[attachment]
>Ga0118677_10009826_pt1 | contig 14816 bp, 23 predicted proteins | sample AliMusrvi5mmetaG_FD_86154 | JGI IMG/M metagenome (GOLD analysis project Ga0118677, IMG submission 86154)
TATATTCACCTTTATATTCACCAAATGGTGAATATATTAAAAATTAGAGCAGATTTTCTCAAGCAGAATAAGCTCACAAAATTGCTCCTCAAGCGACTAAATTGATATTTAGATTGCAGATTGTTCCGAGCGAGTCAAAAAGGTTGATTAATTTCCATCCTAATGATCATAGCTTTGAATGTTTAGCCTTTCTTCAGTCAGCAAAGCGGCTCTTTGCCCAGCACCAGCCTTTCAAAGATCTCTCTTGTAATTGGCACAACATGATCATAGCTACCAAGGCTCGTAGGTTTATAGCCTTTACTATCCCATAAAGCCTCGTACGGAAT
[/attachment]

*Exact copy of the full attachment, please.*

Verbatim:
>Ga0118677_10009826_pt1 | contig 14816 bp, 23 predicted proteins | sample AliMusrvi5mmetaG_FD_86154 | JGI IMG/M metagenome (GOLD analysis project Ga0118677, IMG submission 86154)
TATATTCACCTTTATATTCACCAAATGGTGAATATATTAAAAATTAGAGCAGATTTTCTCAAGCAGAATAAGCTCACAAAATTGCTCCTCAAGCGACTAAATTGATATTTAGATTGCAGATTGTTCCGAGCGAGTCAAAAAGGTTGATTAATTTCCATCCTAATGATCATAGCTTTGAATGTTTAGCCTTTCTTCAGTCAGCAAAGCGGCTCTTTGCCCAGCACCAGCCTTTCAAAGATCTCTCTTGTAATTGGCACAACATGATCATAGCTACCAAGGCTCGTAGGTTTATAGCCTTTACTATCCCATAAAGCCTCGTACGGAAT